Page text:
At this interview, you will be asked questions about your background, your investment, and your plans in the U.S. Ultimately, this interview will be to make sure that your case is legitimate.
You can only file the I-485 form concurrently with the I-526 if your priority date is current. Your priority date is the day that the USCIS receives your petition. The Department of State releases a monthly visa bulletin detailing the most recent final action dates in each green card category. If your priority date matches or passes the final action date in your category, your date will be considered current.
Fortunately, most of the dates for the EB-5 green card are usually already current, allowing you to file and adjust your status at the same time. However, this is not always the case. Be sure to check the visa bulletin before filing to avoid confusion and to see what your EB-5 processing time will be. Once your green card has been granted, it will be valid for an initial period of two years.
The second part of the process (at the end of the two year period) is for you to file Form I-829 petition to remove conditions. This must be done within 90 days of the expiration. An EB-5 lawyer can explain the process in greater detail.
Can I Use Premium Processing?
No. Premium processing, or the service offered by the USCIS to shorten your petition’s processing time to 15 calendar days, is unfortunately not available for the EB-5 green card.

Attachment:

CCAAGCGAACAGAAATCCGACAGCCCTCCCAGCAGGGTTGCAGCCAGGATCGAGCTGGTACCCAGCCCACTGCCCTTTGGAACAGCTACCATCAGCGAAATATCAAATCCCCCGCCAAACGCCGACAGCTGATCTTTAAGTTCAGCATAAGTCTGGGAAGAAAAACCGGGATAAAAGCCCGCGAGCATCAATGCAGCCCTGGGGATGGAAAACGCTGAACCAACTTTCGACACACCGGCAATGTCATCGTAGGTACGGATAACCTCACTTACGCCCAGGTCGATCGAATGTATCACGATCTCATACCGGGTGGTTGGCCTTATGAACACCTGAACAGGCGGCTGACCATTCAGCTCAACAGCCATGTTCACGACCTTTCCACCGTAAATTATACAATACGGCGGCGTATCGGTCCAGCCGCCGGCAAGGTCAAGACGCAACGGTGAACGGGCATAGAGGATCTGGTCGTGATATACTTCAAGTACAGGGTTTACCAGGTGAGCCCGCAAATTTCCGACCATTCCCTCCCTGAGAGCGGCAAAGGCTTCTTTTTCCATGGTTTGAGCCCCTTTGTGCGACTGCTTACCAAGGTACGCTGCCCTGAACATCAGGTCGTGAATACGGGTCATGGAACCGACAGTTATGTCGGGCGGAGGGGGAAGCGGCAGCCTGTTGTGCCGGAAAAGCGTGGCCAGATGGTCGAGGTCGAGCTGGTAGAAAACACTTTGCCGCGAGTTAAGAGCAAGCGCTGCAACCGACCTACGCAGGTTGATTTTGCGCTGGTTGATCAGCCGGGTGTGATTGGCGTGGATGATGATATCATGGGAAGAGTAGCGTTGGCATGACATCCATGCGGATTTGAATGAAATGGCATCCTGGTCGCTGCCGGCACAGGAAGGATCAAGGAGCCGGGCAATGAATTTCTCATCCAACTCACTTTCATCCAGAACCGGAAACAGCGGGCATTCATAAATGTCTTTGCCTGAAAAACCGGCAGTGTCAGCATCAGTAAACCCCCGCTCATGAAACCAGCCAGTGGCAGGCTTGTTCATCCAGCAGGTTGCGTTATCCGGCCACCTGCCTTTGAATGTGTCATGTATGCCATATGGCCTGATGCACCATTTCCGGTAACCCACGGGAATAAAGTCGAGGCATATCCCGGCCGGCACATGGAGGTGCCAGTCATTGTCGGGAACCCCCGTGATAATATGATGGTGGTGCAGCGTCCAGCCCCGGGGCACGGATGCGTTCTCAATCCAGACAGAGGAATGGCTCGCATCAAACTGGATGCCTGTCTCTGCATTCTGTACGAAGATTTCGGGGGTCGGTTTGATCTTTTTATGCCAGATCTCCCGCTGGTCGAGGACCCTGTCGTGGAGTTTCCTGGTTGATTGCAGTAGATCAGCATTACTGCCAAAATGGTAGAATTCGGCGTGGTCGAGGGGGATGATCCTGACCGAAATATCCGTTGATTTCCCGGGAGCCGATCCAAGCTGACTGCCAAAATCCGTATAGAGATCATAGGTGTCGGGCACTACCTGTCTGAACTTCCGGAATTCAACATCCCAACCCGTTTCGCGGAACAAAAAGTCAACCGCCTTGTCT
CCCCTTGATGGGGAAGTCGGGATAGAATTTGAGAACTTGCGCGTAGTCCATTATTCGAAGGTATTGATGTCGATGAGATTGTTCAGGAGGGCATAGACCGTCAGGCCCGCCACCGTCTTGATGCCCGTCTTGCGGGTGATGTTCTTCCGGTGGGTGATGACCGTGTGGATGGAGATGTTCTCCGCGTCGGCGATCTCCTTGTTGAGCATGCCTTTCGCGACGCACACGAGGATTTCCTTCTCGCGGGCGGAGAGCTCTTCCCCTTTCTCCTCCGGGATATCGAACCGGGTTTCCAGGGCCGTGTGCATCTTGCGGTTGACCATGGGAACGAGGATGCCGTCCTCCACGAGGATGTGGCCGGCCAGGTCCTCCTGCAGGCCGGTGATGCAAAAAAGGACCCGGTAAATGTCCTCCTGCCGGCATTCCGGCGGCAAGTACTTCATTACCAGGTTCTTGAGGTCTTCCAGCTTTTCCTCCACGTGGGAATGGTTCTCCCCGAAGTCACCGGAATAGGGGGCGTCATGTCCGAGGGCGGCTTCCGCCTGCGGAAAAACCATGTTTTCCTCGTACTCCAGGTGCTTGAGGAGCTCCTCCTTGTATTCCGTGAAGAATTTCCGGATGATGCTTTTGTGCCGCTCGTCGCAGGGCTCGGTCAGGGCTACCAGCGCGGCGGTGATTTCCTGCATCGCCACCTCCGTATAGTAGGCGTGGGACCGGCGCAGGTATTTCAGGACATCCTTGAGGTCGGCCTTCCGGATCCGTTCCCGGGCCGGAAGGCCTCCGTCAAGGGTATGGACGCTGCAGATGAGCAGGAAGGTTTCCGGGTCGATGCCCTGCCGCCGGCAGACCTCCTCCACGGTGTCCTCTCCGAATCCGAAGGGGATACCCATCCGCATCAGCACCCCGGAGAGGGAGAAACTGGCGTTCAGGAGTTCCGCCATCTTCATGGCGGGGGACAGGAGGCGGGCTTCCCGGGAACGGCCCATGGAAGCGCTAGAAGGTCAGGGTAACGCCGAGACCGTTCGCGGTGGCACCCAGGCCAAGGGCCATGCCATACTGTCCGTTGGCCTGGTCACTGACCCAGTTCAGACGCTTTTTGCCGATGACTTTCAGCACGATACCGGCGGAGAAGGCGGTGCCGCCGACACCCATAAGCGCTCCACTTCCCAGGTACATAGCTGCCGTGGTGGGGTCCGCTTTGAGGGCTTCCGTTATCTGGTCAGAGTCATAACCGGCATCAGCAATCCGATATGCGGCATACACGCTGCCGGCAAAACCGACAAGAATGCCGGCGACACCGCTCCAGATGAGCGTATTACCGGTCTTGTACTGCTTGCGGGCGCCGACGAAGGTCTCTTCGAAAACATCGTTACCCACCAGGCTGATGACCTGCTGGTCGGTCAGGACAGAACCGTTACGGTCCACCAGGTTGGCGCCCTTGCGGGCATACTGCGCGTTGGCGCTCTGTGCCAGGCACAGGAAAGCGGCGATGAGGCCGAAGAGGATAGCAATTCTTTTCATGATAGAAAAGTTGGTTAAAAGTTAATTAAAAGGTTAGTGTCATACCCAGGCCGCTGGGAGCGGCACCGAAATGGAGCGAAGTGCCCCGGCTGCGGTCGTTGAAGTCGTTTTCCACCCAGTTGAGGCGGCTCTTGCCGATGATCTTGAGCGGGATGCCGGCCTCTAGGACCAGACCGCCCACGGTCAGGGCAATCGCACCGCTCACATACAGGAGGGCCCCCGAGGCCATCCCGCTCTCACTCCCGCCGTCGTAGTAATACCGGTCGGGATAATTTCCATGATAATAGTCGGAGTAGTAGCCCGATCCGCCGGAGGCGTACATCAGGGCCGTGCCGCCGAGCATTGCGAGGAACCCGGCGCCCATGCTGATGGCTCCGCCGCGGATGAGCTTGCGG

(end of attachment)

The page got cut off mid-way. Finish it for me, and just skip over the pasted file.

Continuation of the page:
How Much Will An EB-5 Cost?
The EB-5 cost will depend on whether you go through consular processing or adjust your status. Here are the mandatory fees for each situation:
Adjustment of Status
- I-526 filing fee: $3,675
- I-485 fee: $750-$1,140. This fee will depend on your age. Take a look at the USCIS chart to see where you stand.
- Biometrics fee: $85 (if applicable)
- I-526 filing fee: $3,675
- DS-260 fee: $230
- Biometrics fee: $85 (if applicable)
- Affidavit of support fee: $85 (if applicable)
- Attorney fee: These fees vary widely. You can see our flat fee on our fees page.
- Traveling costs if you need to visit a U.S. consulate or embassy
There is a whole host of pitfalls that you could encounter when dealing with fee payment. From knowing which fees to pay to learning where the fees need to be sent, it can be very easy to cause your petition to be rejected on account of a mistake in the fees. That’s why it is never recommended to go through the EB-5 process without an experienced immigration attorney’s help.
Of course, there is always the possibility of receiving an unfavorable decision for your EB-5 petition, especially if you plan on petitioning on your own. Getting an EB-5 rejection or denial is never good, but you are not without options.
Legal Motions – You might be able to file a motion to reopen your case if you have come across new evidence or documents that may change the decision if your case were to be opened again. Conversely, you can file a motion to reconsider if you think that the evaluating officer was incorrect in his or her decision. However, you will need to prove it from a legal standpoint, something that should only be attempted with the help of an attorney.
Appeals – You may also be able to appeal to a third party, the Administrative Appeals Office (AAO), for a second review of your case. However, keep in mind that the AAO is part of the USCIS, and they do not often overturn their officers’ decisions.
Why Do I Need an EB-5 Lawyer
When something as significant as a million dollar investment is on the line, you don’t want to leave anything to chance. Hiring an EB-5 lawyer can be the difference between success and failure. Your attorney will help you gather your documents, file your petition correctly, make all the right payments, and also address any unexpected issues such as an RFE.
Our South Florida Immigration Attorneys will prepare and file the necessary applications and supporting documentation on your behalf. For additional information on how we can help you qualify for and obtain EB-5 Green Card, fill out this consultation form.